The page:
Isbel Diaz Torres
HAVANA TIMES – “Let us try and save Cuban Customs,” the island’s official press appears to be saying without the slightest bit of subtlety, for, in recent months, it has covered just about everything this institution is doing, to make it look very busy.
Following the public’s negative reaction to the unpopular measures adopted by Customs to restrict the import of goods by travellers even more, journalists seem to have been “instructed” to enlighten Cubans as to how good and necessary this entity is.
Last week, the Customs checkpoint at Havana’s Jose Marti International Airport detected a package containing 0.94 kilograms of cocaine chlorhydrate in powder form which had arrived from South America, and the incident was reported on.
According to the information published at the Customs web-site and Prensa Latina newspaper, the substance had been hidden in the battery of a Kingsong-brand speaker inside the checked luggage of a traveler whose name was not revealed.
The offender alleged he was unaware of the contents of the luggage, as he had merely “sold part of his luggage allotment in pounds” owing to his “tight economic situation”. He is currently facing criminal proceedings before Cuban courts.
What’s curious about this piece of news is that we are dealing with less than1 kilogram of cocaine, a ludicrously small quantity at any airport in the world, including a Cuban one.
In 2012, 40 attempts to smuggle drugs into the country were detected by Cuban Customs, and a mere 39.5 kilograms of narcotics were confiscated in the entire year. In 2013, a total of 43 such attempts were frustrated by Customs, but the official figures published by Prensa Latina did not mention the volume of drugs confiscated.
On September 1 this year, Cuba’s major official newspaper, Granma, published another report about Customs operations at Terminal 2 of the Jose Marti Airport.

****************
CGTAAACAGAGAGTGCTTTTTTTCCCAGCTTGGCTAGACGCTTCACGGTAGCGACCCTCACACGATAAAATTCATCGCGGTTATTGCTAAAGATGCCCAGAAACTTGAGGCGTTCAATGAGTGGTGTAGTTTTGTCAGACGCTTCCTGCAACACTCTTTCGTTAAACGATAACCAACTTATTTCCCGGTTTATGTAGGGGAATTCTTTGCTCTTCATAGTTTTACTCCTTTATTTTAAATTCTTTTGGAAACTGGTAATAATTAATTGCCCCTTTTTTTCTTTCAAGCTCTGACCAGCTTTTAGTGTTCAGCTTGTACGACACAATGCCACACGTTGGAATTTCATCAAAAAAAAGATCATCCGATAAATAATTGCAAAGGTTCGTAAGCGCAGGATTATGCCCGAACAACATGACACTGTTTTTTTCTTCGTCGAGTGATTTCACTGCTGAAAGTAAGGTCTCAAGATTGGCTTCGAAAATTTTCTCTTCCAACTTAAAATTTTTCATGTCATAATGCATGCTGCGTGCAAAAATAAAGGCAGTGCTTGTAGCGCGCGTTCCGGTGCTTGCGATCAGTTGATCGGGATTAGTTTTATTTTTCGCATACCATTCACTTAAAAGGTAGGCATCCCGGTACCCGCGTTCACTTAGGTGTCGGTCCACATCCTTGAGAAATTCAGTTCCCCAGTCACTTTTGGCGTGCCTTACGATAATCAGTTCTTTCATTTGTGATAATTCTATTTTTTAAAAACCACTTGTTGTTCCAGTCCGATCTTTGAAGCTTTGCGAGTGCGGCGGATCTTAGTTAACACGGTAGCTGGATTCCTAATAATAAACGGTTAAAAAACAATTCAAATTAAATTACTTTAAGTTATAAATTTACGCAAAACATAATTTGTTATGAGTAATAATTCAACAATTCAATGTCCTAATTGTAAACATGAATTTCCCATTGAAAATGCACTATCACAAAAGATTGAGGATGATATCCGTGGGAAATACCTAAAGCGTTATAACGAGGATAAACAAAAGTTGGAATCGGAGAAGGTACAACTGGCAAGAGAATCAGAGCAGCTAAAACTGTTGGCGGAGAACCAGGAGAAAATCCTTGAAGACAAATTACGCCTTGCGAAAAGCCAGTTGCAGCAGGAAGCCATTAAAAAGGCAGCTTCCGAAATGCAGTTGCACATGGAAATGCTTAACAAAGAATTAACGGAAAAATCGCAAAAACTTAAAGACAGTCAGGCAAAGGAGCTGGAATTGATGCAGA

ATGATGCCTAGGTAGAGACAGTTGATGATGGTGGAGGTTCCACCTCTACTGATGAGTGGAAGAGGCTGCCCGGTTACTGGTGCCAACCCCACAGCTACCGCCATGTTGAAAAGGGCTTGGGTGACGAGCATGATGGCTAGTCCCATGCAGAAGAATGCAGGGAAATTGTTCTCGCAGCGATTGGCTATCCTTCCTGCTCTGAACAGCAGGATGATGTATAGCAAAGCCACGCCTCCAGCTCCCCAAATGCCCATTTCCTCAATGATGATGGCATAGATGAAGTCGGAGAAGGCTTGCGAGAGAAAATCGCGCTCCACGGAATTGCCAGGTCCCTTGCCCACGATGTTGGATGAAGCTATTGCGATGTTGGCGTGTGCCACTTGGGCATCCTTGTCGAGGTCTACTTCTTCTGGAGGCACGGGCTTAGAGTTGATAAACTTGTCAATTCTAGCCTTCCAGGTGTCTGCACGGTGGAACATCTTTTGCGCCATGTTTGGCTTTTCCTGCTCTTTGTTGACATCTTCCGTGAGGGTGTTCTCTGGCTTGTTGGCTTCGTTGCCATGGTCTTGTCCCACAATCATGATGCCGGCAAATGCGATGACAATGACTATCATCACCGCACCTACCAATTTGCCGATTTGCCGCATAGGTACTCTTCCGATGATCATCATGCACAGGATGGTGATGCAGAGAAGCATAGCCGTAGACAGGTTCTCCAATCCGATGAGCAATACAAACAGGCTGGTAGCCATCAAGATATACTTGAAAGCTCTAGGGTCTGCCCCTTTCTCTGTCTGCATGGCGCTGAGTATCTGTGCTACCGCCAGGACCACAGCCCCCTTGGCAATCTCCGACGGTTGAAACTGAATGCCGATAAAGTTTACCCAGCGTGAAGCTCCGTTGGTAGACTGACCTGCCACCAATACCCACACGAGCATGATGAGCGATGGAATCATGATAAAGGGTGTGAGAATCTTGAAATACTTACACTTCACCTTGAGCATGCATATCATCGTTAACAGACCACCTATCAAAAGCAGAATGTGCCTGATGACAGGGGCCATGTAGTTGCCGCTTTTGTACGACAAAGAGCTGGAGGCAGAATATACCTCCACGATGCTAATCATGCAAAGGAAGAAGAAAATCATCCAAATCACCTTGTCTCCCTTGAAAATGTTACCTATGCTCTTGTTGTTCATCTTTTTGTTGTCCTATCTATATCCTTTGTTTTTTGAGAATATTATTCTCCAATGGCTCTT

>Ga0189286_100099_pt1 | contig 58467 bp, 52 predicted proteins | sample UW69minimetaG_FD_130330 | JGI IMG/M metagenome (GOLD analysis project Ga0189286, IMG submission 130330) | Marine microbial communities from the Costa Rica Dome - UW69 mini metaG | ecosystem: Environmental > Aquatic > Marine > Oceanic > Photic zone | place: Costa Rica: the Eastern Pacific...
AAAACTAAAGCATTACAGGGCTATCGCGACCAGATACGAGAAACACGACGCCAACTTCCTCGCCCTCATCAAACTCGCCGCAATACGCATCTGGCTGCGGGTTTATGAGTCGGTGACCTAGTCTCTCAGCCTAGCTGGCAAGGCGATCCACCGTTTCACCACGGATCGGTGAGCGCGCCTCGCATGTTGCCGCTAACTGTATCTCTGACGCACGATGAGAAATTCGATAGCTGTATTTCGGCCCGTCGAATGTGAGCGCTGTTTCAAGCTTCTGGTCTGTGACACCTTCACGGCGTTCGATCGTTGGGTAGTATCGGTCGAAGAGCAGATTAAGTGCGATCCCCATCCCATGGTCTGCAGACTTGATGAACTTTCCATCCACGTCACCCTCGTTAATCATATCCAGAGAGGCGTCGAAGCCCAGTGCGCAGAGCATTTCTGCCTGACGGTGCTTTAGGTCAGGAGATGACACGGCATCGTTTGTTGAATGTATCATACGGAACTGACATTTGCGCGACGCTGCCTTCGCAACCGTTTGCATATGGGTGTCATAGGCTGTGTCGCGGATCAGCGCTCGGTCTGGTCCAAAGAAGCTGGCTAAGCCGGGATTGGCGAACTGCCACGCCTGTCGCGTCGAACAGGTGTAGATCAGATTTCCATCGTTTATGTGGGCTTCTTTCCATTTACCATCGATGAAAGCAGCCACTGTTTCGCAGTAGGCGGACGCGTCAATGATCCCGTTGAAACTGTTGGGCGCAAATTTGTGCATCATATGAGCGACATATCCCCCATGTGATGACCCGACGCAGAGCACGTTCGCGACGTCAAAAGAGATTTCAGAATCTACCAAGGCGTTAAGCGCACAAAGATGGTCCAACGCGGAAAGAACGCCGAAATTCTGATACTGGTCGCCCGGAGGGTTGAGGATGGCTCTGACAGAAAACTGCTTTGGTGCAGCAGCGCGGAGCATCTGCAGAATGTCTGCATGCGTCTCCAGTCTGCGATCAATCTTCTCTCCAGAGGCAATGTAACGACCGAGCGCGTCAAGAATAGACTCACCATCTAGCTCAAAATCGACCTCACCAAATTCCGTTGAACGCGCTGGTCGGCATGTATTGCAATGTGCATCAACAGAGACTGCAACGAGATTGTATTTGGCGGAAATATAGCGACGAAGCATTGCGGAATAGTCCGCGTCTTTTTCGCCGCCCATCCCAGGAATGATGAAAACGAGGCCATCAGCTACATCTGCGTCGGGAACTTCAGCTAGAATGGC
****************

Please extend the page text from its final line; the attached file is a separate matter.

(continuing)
The journalist himself had to acknowledge, from the word go, that “perhaps this assessment is premature, bearing in mind the short time that has elapsed since the implementation” of the new regulations (put into effect that same day). Because Customs had been discredited, however, they had to let everyone know things were running smoothly without the slightest delay.
Before that, on May 5 of this year, Cubadebate referred to the case of a passenger that had stolen money from another traveler, reporting that, thanks “to the prompt and professional response by Customs and its officials” (who used the airport cameras to solve the case), the thief was captured.
The headline didn’t refer to the theft directly. It read: “Customs Thwarts Theft Attempt at the Jose Marti International Airport.” Since then, reports of “heroism at Customs” have been oddly systematic.
There is an abundance of examples in which Customs officials make it to the inaccessible pages of Cuba’s official press merely for doing their jobs.
It is clear those steering the “updating” process in Cuba, or Customs, need not fear anything – they have a loyal press that will bail them out time and time again before international public opinion (and only that, because the only place Cubans use the Granma newspaper is in the bathroom).
What’s more, when our relatives have something taken away from them at the airport the entire neighborhood finds out immediately, even if it’s not reported by the newspapers.